Given the circumstances of this case, Plaintiff's Motion for Default Judgment should be denied. The adversarial process has not been halted, Defendant Bucag has denied the allegations in Plaintiff's Amended Complaint and raised affirmative defenses, and Plaintiff has not been prejudiced as a result of Defendant Bucag's delayed answer to Plaintiff's Amended Complaint. Plaintiff has not missed an opportunity to undertake discovery nor does any discovery have to be repeated as a result of Defendant Bucag's delayed answer.

         Response at 5. Bucag last reiterates that his “failure to timely answer Plaintiffs Amended Complaint was not the result of or a willful disregard or mal-intent towards the Court, Plaintiff, or the rules. Once counsel was assigned, an immediate answer was filed, and Defendant Bucag immediately began defending the case and conducting discovery.” Response at 6.

         4. The Reply.

         In support of the Motion for Default Judgment, Payne filed the Plaintiff's Reply to Defendant Bucag's Response to Plaintiff's Motion for Default Judgment, filed December 27, 2016 (Doc. 33)(“Reply”). The Reply responded to Bucag's First Response, but the Court will assume that Payne considered the amendments in the Response insignificant enough to not warrant an amended reply. See Email from Miguel Garcia to Carla Williams (dated December 27, 2016), filed December 27, 2016 (Doc. 34-1)(making no objection on Payne's behalf to Bucag's filing of the Response, which makes amendments to the First Response, even though she had already filed the Reply, indicating that she would make another reply to the Response at a later date). Payne's Reply argues first that Bucag has not filed a motion to set aside the Clerk's Entry of Default, making his arguments against the Motion for Default Judgment moot. See Reply at 1. Payne also suggests that “the issue of the entry of default is long foregone in this case. The only issue to be decided is whether judgment should be entered . . . .” Reply at 2. Payne concludes by maintaining the Court should enter a default judgment. See Reply at 2.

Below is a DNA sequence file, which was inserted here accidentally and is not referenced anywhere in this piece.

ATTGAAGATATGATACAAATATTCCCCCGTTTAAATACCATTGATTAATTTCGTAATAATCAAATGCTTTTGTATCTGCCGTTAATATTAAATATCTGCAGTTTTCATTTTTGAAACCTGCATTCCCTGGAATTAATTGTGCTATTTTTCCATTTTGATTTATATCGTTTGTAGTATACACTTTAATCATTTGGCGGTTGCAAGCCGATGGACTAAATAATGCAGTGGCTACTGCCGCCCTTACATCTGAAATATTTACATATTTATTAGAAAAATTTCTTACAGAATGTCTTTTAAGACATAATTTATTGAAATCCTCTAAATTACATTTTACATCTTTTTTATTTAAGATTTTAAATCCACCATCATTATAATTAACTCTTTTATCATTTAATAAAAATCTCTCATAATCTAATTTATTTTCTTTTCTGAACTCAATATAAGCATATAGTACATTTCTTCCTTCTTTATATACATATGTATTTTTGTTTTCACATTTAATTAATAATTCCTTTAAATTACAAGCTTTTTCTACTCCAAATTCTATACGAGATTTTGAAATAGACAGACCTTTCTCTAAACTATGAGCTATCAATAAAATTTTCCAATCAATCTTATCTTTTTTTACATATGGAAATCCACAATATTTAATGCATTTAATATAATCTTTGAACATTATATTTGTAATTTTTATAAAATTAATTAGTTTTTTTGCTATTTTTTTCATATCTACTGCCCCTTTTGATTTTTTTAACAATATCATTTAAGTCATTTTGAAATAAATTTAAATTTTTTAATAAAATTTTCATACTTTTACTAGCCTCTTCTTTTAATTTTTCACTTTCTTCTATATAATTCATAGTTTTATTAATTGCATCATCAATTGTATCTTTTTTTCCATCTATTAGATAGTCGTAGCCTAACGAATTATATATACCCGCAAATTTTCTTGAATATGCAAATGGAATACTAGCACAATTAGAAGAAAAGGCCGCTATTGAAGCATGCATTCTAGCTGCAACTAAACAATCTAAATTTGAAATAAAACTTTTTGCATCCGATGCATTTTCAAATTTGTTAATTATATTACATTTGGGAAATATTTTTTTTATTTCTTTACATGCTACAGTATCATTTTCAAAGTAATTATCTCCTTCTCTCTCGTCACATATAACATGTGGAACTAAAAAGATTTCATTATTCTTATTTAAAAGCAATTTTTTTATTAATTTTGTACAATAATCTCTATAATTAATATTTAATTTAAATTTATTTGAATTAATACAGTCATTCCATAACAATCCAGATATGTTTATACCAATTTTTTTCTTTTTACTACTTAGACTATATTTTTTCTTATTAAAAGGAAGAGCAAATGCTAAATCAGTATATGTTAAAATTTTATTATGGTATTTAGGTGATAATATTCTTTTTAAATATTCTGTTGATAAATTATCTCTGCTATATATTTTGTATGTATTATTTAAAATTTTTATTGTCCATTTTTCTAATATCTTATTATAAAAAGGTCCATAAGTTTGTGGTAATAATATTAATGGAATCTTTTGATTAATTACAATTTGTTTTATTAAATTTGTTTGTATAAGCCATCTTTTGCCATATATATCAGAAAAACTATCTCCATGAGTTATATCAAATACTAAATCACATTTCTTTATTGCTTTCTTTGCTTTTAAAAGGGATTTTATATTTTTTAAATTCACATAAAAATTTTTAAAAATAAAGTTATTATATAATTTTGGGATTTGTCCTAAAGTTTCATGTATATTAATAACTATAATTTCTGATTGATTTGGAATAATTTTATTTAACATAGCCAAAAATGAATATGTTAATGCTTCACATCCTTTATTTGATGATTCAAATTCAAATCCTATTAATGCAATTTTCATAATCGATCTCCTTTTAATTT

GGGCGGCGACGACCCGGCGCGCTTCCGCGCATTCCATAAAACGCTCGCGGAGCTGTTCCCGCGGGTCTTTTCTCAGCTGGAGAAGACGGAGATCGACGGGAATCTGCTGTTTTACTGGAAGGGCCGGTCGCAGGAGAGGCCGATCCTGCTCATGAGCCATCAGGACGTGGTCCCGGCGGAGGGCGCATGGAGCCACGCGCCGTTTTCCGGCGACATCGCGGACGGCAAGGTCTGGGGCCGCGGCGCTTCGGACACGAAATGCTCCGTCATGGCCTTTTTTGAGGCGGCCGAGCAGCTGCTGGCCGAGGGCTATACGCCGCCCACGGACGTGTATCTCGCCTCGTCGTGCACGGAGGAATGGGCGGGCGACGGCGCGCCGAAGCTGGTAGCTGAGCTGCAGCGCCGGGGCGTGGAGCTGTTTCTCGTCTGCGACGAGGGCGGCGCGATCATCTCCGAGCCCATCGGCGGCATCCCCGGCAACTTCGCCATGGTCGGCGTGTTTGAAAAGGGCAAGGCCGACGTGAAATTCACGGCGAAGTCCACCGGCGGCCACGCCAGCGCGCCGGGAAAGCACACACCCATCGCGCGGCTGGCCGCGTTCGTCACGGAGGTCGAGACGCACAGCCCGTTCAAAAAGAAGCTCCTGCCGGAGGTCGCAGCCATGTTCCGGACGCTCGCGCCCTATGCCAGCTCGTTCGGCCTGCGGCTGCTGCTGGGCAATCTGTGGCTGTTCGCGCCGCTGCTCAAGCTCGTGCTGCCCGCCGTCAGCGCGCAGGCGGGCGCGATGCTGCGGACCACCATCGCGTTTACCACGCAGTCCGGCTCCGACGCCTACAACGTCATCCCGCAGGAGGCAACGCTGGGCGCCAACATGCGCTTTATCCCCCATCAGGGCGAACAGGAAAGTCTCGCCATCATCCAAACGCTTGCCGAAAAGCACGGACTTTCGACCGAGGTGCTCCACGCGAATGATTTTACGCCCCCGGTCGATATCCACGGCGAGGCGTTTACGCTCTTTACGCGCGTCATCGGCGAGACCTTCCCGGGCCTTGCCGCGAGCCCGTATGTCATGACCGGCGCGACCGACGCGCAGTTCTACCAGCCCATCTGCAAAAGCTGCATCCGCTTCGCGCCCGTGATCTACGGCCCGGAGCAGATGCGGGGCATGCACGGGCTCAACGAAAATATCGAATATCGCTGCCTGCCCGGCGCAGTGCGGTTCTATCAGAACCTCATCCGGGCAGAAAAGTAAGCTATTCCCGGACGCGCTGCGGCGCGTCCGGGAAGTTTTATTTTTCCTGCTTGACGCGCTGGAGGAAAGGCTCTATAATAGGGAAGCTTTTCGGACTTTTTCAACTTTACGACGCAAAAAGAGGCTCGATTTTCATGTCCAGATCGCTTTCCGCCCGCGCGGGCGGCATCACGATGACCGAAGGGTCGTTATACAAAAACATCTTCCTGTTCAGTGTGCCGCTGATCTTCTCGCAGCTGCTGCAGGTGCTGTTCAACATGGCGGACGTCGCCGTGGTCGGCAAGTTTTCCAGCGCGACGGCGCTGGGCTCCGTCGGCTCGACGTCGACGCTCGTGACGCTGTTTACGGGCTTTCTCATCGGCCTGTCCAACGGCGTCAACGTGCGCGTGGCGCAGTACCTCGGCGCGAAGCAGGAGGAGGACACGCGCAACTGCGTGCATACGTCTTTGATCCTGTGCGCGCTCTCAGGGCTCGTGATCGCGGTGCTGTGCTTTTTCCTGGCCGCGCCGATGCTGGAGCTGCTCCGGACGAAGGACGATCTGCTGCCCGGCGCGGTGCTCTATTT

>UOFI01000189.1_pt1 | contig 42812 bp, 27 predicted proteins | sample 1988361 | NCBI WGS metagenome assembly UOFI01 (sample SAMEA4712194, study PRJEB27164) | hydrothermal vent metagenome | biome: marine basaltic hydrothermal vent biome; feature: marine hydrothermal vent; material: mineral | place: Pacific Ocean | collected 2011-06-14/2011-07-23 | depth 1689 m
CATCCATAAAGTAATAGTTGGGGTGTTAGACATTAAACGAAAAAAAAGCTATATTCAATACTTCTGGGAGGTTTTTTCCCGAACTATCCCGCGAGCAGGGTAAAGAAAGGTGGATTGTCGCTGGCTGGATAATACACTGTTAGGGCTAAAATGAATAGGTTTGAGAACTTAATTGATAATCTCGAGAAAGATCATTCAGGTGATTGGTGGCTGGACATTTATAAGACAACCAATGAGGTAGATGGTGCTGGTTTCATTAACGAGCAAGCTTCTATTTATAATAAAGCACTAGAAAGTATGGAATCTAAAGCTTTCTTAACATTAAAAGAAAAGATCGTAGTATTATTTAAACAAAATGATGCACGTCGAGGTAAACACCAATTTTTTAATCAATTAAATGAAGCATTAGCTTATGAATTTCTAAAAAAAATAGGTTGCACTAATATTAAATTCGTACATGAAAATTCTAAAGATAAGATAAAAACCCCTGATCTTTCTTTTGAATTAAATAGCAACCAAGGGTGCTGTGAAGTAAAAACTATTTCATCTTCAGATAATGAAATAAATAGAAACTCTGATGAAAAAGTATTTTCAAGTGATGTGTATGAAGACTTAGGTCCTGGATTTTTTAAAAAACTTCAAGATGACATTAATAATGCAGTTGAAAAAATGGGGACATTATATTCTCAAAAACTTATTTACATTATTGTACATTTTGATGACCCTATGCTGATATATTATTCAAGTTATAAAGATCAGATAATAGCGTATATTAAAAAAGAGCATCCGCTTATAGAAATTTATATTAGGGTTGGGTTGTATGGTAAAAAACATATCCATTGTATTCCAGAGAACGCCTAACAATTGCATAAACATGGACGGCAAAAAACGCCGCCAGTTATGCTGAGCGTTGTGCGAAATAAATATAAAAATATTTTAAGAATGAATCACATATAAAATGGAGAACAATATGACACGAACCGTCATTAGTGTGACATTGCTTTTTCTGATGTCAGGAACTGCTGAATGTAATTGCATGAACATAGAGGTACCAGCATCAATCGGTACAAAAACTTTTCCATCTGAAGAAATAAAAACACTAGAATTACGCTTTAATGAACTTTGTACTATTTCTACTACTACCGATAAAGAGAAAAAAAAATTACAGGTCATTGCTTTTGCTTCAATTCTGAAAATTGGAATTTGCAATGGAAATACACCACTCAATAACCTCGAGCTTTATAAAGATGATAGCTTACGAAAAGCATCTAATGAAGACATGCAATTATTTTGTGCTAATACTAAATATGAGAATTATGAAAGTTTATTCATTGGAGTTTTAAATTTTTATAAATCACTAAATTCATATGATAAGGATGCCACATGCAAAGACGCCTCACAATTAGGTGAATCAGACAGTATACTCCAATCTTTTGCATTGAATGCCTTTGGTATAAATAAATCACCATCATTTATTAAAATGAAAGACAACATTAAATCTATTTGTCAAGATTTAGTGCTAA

5. The Motion to Set Aside.